Another important cast member was plucked right off the streets of Santa Rosa.
“Hitchcock had spotted ten-year-old Edna May Wonacott skipping down the street with her mother. Wonacott had a girlish look: freckles, pigtails, spectacles — a mirror of Hitchcock’s own daughter, Pat, at that age. It was probably mere coincidence that Wonacott was the daughter of a local grocer, a distinction she shared with the director, but Hitchcock brought her to Hollywood and tested her, asking her to read aloud and yawn like a bored schoolgirl. She won the part of Wright’s bookworm sister…” —Patrick McGilligan (Alfred Hitchcock: A Life in Darkness and Light, 2003)
Other residents of Santa Rosa can be seen throughout the film in some of the smaller roles.
“Even when small roles were played by professionals the natives were more than ready to advise. For example, the policeman on traffic duty who admonishes Teresa Wright (playing Charlie) for running across the street with insufficient care was an actor, but constantly directed by the real traffic cop as to how he should deal with traffic at the intersection — ‘Now let some traffic through. Now let some pedestrians cross’ — and was so convincing that a woman went up to him to ask directions, as from a real policeman, and was quite surprised when he denied all knowledge with ‘I’m sorry, I’m a stranger here myself.’ The funeral of Uncle Charlie at the end was staged right in the main square, with a few professional extras, but most of the people we see on the street as the funeral cortège passes are ordinary Santa Rosans, as a matter of course stopping and taking off their hats, even to an empty coffin.” —John Russell Taylor (Hitch: The Life and Times of Alfred Hitchcock, 1978)
Release and Reception
Shadow of a Doubt was a hit both critically and commercially. Audiences were entranced, and most critics were fast to embrace the film. ‘Variety‘ is a good early example of the kind of praise that Hitchcock received from the trades.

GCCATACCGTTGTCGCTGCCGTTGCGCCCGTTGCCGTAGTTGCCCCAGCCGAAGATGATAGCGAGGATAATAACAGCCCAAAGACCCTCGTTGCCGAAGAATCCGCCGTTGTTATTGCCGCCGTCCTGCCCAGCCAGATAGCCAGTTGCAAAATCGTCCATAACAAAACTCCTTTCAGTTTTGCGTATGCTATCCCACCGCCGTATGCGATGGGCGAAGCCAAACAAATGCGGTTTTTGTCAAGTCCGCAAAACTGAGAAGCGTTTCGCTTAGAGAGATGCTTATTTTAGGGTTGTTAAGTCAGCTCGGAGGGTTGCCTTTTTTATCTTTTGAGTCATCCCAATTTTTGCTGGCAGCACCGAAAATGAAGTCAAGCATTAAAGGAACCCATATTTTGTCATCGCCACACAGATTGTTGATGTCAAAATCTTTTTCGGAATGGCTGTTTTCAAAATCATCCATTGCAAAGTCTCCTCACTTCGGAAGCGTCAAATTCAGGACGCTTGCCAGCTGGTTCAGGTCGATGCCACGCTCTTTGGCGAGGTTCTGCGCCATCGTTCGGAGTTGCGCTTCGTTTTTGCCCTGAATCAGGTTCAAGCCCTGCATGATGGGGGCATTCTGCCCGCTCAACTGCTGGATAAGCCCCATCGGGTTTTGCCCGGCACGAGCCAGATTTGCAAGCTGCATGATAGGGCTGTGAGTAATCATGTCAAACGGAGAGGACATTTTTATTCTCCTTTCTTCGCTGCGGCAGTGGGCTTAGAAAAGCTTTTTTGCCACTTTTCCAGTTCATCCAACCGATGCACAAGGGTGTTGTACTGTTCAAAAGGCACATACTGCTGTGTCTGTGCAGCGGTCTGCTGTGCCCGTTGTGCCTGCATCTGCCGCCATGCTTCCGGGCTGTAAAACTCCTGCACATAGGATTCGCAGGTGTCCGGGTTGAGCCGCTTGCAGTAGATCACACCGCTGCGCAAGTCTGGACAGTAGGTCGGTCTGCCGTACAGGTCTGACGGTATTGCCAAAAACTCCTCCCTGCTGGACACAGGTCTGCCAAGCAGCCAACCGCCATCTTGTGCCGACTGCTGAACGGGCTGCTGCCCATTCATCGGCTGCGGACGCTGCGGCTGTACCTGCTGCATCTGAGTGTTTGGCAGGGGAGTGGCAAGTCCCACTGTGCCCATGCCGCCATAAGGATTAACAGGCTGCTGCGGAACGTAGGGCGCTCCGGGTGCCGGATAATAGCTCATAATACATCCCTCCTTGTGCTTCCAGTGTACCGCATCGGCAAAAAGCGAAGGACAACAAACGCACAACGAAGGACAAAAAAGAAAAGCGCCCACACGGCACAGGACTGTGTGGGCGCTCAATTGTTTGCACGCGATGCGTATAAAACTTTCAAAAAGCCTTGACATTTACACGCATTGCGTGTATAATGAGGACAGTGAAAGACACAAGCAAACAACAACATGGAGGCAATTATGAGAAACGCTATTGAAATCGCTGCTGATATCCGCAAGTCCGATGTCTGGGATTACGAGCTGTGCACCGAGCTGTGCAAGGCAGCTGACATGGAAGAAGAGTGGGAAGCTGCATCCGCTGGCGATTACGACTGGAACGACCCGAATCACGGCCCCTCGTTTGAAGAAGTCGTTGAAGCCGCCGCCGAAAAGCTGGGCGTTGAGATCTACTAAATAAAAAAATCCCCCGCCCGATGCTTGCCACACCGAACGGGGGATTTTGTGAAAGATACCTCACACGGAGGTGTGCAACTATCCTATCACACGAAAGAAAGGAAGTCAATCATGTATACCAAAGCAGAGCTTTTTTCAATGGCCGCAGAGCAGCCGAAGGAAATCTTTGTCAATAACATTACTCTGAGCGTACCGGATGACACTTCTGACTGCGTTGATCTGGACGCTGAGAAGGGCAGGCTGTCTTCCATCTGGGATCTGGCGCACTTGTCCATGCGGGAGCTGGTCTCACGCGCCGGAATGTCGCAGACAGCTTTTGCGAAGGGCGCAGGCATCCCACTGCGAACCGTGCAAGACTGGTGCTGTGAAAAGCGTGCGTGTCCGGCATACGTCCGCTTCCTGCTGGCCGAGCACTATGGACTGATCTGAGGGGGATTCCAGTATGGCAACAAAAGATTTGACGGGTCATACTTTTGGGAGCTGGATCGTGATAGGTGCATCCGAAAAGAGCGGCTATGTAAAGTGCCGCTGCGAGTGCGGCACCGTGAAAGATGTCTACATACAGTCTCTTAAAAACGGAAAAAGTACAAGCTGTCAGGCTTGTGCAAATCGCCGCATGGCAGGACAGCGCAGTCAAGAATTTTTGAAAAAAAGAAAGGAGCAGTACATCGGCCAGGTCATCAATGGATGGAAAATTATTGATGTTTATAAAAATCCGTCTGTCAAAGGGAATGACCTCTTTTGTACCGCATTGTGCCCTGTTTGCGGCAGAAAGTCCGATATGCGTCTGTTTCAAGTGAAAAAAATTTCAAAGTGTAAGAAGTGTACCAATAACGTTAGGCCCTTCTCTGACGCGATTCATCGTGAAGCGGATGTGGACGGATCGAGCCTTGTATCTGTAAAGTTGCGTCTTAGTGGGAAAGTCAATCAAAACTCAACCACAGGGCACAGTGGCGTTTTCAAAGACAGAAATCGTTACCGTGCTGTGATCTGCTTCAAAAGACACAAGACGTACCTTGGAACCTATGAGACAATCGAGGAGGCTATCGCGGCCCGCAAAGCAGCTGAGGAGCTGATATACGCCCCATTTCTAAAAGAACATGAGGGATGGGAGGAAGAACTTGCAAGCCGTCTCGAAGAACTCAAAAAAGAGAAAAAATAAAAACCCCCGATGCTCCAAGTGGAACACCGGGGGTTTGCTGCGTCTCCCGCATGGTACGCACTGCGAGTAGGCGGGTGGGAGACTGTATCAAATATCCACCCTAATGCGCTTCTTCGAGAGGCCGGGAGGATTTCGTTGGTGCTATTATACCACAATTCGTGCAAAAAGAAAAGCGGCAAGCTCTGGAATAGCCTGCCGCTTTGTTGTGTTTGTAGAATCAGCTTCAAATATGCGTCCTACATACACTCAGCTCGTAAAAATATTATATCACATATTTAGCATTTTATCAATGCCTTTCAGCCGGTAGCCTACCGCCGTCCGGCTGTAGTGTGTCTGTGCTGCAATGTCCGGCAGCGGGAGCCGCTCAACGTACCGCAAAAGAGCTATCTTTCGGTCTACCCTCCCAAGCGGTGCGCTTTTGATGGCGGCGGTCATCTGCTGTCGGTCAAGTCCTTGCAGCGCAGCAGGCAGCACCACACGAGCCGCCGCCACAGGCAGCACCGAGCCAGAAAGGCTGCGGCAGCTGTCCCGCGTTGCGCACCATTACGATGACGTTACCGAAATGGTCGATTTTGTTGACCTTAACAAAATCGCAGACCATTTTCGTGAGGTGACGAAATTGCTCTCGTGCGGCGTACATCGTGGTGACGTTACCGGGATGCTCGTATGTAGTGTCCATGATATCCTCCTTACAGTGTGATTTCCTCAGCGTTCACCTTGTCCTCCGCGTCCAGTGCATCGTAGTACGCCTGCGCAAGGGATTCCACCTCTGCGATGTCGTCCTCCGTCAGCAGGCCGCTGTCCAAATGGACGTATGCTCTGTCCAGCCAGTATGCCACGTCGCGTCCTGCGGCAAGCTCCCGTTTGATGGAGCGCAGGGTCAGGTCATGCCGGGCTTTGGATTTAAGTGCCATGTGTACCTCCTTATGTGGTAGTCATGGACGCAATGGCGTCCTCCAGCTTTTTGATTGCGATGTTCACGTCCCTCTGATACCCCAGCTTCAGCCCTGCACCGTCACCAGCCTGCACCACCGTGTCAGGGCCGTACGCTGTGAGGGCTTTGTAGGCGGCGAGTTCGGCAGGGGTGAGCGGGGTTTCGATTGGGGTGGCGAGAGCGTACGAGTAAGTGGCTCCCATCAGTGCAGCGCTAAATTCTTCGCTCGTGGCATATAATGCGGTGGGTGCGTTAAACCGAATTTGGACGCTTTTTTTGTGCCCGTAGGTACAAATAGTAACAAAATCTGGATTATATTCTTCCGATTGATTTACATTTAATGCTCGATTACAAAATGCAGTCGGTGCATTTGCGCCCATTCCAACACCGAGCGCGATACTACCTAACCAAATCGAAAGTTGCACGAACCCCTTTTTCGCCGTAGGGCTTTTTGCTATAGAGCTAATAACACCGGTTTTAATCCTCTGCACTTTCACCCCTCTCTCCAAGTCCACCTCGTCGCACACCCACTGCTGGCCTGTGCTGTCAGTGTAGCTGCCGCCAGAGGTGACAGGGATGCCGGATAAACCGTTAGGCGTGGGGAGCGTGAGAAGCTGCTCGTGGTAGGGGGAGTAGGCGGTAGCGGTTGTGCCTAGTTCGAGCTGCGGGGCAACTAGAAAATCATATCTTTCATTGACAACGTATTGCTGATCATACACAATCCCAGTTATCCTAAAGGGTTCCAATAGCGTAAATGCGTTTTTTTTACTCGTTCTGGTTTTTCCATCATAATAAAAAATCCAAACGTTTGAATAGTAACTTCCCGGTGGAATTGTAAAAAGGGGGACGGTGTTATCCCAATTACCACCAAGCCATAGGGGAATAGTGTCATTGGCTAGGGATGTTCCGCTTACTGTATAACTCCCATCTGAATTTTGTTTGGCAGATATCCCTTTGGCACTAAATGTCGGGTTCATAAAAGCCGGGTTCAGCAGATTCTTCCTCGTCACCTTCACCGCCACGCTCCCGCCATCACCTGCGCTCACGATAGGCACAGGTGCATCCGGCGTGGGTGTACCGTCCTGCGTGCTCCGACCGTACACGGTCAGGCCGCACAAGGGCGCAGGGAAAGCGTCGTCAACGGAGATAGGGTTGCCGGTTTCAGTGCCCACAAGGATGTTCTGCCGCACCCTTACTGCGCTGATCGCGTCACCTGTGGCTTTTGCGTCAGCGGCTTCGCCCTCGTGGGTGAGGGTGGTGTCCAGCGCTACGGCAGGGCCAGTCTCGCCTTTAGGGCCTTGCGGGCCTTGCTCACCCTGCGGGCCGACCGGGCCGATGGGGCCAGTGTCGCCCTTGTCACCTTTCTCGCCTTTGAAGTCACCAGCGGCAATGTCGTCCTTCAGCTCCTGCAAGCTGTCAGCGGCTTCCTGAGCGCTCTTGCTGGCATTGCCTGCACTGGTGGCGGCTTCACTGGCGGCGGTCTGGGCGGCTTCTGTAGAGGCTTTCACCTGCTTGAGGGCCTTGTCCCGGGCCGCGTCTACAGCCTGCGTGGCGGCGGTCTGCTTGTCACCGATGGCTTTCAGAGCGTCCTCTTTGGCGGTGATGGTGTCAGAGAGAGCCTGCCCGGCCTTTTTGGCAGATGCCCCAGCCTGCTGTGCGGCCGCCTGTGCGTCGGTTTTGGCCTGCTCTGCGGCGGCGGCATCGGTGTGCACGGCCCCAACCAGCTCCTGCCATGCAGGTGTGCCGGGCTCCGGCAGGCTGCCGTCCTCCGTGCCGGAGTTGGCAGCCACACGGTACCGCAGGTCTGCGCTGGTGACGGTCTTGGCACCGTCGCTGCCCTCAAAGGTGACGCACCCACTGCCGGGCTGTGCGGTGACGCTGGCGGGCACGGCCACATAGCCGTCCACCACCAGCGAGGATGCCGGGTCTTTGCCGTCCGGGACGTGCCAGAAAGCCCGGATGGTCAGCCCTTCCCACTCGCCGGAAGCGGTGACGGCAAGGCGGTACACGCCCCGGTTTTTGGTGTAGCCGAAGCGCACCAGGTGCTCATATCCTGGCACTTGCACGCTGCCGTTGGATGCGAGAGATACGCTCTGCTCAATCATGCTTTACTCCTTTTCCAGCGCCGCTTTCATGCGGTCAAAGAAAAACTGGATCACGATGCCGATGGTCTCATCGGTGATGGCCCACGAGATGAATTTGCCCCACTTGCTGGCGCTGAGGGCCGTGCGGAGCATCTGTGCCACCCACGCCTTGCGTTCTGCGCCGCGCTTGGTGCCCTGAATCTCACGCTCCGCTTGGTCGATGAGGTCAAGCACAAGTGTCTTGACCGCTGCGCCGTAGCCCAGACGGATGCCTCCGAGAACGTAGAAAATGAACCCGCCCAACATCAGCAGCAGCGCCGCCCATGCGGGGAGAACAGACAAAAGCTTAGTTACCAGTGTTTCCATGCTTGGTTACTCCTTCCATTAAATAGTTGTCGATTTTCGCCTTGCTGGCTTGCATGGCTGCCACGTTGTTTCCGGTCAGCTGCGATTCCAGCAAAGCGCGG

“The suspenseful tenor of dramatics associated with director Alfred Hitchcock is utilized here to good advantage in unfolding a story of a small town and the arrival of what might prove to be a murderer… Hitchcock deftly etches his small-town characters and homey surroundings. Wright provides a sincere and persuasive portrayal as the girl, while Cotten is excellent as the motivating factor in the proceedings…” —Staff (Shadow of a Doubt, Variety, December 31, 1942)
A review in ‘Harrison’s Reports‘ followed suit.
“A very good mystery drama. From the moment the picture starts until the very end, one remains engrossed in the proceedings, because of the mystifying plot and the interesting developments. Directing with his well-known flare for suspense, Alfred Hitchcock has made the most of the story, which deals with the adoration of a young small-town girl for her ingratiating big-city uncle, and the disintegration of this adoration when a web of circumstances slowly reveals to her that he is a maniacal killer wanted by the police. The action settles down to a battle of wits in which the uncle seeks to kill his niece to save himself, and the niece seeks to get him out of town lest her family, too, become disillusioned. The performances are very good.” —Staff (Shadow of a Doubt, Harrison’s Reports, January 16, 1943)